Journalism schools are known for producing writers. They’re known for different types of narratives. They are not necessarily lauded for producing math or computer science majors. That has to change.
I didn’t see participants wringing their hands and worrying about the future of journalism. They’re too busy building it.
The event is well-summarized by another conference attendee, Anthony DeBarros, senior database editor at USA Today:
The conference is a place where news nerds can gather and remind themselves that they’re not alone in their love of numbers, data analysis, writing code and finding great stories by poring over columns in a spreadsheet. It serves as an important training vehicle for journalists getting started with data in the newsroom, and it’s always kept journalists apprised of technological developments that offer new ways of finding and telling stories. At the same time, its connection to IRE keeps it firmly rooted in the best aspects of investigative reporting — digging up stories that serve the public good.
Read the full conference report here, and check out the first two interviews in Alex Howard’s new series profiling data journalists.
The Long Form Developer: Originally an aspiring long form writer, Pro Publica’s Dan Nguyen says,
With data journalism techniques, there are countless new angles to important issues, and countless new and interesting ways to tell their stories… It just happens that programming also provides even more ways to present a story when narrative isn’t the only (or the ideal) way to do so.
The Elections Developer: the New York Times’ Derek Willis emphasizes how data can help journalism fulfill its promise of public services. He says,
We live in an age where information is plentiful. Tools that can help distill and make sense of it are valuable. They save time and convey important insights. News organizations can’t afford to cede that role. [Data journalism and news apps] really force you to think about how the reader/user is getting this information and why. I think news apps demand that you don’t just build something because you like it; you build it so that others might find it useful.
Really good data journalism will help us untangle the truth from… prejudiced assumptions.
But this is data journalism that needs to stay the course, and seems like an ideal opportunity to do “long-form data journalism”. How long will these looters serve? What is the ethnic make-up and age range of those convicted? How many other criminals will get an early release because our jails are newly full of looters? How many people convicted this week will go on to re-offend?
Martin Belam, Currybet.net, “Riots are an opportunity for long-form data journalism”
Belam writes that England’s riots are an important opportunity for data journalism to prove its worth over the long term.
That said, he cautions that data gathered from and during the riots will skew overall numbers because of the spasm of activity which, in turn, could lead to more problems:
There can be genuine social consequences to the misinterpretation of data. If the postcodes in Enfield become marked as a place where crime is now more likely as a result of one night of violence, then house prices could be depressed and insurance costs will rise, meaning the effects of the riots will still be felt long after broken windows are replaced.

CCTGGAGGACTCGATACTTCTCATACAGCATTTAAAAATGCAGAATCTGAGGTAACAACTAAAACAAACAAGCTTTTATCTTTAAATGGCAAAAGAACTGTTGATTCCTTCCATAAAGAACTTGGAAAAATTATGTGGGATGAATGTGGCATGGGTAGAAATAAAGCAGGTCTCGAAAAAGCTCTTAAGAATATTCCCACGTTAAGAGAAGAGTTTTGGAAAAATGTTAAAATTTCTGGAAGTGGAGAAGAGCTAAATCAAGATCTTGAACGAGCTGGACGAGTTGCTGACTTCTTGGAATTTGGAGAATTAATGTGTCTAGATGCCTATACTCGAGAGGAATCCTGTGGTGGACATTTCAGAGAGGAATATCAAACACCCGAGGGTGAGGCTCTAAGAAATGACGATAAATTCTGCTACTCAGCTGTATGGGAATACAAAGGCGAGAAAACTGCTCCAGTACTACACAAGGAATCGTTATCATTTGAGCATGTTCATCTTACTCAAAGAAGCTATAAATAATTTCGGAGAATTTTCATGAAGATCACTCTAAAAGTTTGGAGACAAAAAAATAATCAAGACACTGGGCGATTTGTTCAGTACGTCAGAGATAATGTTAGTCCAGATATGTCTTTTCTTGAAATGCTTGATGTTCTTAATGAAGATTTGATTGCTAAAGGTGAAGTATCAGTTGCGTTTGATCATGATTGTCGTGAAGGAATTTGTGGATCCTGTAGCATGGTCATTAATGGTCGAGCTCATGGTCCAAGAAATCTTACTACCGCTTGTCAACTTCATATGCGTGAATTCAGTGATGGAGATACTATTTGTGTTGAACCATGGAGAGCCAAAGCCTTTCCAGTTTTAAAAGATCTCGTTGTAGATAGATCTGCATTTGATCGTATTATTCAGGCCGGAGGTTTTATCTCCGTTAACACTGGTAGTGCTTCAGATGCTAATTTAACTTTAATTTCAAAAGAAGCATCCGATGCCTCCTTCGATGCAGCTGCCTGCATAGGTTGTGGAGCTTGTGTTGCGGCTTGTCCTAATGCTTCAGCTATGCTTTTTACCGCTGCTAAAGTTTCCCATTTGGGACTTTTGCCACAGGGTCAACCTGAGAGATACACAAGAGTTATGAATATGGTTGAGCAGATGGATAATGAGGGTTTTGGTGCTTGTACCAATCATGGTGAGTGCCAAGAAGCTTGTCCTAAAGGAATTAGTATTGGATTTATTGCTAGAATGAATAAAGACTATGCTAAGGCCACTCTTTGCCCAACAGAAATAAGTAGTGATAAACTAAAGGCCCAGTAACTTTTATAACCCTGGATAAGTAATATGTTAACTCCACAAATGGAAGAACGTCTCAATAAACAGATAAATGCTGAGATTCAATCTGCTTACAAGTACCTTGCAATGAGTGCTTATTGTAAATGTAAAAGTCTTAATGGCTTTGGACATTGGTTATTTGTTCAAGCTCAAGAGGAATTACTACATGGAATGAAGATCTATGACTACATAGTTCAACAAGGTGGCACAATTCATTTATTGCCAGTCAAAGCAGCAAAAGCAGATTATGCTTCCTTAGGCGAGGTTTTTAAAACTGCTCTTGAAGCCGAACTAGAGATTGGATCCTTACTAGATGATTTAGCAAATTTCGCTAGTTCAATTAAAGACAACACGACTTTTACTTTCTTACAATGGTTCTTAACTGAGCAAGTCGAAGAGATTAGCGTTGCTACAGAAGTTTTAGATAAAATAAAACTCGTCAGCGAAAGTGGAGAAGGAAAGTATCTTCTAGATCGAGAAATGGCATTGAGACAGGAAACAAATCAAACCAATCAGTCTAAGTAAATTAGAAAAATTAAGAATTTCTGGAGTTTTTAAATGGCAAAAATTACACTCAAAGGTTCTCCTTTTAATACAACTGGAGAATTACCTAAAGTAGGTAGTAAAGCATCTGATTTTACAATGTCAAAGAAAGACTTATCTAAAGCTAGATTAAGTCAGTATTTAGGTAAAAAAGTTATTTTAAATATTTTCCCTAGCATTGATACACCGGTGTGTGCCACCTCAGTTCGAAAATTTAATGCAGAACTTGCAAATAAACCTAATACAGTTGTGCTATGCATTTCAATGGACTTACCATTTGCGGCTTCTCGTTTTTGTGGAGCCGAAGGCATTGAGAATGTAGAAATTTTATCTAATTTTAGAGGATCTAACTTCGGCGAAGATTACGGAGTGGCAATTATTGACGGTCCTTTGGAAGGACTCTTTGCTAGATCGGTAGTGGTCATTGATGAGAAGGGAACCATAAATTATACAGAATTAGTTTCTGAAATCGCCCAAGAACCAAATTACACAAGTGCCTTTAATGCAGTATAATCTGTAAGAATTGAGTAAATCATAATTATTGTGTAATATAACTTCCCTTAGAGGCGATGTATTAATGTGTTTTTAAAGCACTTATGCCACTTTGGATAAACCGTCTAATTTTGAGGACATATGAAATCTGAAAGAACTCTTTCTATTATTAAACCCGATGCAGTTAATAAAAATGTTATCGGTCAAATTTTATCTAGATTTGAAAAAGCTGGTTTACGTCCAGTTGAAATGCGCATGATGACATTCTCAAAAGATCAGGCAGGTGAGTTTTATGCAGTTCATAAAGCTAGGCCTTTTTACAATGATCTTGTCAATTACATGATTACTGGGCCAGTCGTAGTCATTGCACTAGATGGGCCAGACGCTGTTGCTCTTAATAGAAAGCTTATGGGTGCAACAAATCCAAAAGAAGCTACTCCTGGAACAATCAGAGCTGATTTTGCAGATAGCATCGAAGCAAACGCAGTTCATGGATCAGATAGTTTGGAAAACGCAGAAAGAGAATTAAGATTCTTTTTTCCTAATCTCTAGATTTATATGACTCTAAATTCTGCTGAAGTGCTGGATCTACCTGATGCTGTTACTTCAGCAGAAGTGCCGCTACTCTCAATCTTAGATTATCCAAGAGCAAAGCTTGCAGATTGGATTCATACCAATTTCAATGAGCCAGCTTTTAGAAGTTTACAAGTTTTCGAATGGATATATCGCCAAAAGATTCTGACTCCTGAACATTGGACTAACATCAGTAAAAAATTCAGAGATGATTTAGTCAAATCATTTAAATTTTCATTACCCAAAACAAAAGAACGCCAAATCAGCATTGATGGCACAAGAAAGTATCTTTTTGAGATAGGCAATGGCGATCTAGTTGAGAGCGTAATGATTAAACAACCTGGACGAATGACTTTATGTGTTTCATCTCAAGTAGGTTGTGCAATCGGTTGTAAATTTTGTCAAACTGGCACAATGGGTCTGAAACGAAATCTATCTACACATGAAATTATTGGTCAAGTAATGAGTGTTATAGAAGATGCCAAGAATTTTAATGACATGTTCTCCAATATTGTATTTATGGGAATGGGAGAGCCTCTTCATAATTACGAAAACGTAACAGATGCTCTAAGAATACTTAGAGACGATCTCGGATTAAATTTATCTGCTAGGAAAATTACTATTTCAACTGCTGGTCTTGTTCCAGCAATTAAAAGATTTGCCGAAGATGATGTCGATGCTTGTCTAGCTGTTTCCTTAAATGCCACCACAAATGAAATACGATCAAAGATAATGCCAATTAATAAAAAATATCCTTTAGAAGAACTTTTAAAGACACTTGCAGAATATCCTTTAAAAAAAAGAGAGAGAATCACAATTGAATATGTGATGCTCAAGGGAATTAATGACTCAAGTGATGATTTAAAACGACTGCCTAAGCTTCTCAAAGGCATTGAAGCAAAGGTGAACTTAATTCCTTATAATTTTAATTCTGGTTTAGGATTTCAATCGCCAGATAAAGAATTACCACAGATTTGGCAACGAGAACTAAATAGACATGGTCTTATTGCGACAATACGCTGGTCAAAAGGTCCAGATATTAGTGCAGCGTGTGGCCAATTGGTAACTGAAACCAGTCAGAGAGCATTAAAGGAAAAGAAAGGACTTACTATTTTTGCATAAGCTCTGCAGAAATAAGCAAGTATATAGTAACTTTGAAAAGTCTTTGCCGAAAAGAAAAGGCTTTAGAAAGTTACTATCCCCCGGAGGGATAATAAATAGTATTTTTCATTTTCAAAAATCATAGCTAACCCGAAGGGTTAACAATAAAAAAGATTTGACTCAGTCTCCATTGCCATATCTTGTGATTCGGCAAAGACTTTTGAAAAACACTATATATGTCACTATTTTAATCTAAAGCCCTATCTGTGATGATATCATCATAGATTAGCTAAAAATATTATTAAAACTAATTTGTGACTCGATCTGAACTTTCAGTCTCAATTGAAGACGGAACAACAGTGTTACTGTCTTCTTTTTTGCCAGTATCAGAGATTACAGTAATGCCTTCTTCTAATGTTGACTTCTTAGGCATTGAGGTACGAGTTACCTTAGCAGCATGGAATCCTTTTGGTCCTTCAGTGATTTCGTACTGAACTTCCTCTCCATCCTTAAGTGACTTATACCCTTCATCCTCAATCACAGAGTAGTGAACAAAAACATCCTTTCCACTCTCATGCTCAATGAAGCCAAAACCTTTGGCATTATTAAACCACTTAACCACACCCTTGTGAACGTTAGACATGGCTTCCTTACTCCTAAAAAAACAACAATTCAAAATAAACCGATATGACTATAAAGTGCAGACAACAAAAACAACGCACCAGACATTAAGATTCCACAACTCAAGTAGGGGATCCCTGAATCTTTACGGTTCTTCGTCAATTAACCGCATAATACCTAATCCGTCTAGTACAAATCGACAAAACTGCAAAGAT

The head of DV has the unique opportunity to develop the global leadership of Bloomberg in the area of data visualization. The successful applicant must be a recognized industry leader, have strong creative, editorial and technology experience, clear vision and a commitment to help Bloomberg become the most trusted name in news. In addition to a thorough grounding in graphic design and the aesthetics of data visualization, the head of DV must have the necessary mathematical / statistical skill set to identify, manage, and build data visualizations from the huge data sets available to Bloomberg. The successful applicant must have the potential to understand and embrace Bloomberg’s unique culture - a culture that, as our founder Mike Bloomberg has written, venerates openness, dedication, cooperation, performance, growth and fanatical service to customers. The head of Data Visualization will have operational and strategic responsibilities. We aren’t a think tank. We move quickly and we produce great results.
Back when software came on 5.25-inch floppy disks, or maybe before then, the idea of using a PC to “crunch numbers” was christened “computer-assisted reporting.” These days, we call it data journalism because, along the way, it became obvious the old name was anachronistic. As Phil Meyer once said, we don’t talk about telephone-assisted reporting, do we?
The big challenge for news organizations isn’t just how to better ingest, analyze, and present extant external (if sometimes hard-to-access) data sets. Inculcating a new skill set industrywide may be non-trivial as a matter of scale and institutional-cultural inertia, but at least that skill set is pretty well defined.
Rather, the trickier and less-addressed challenge for news organizations is how to turn the raw materials and finished products of non-database journalism into data.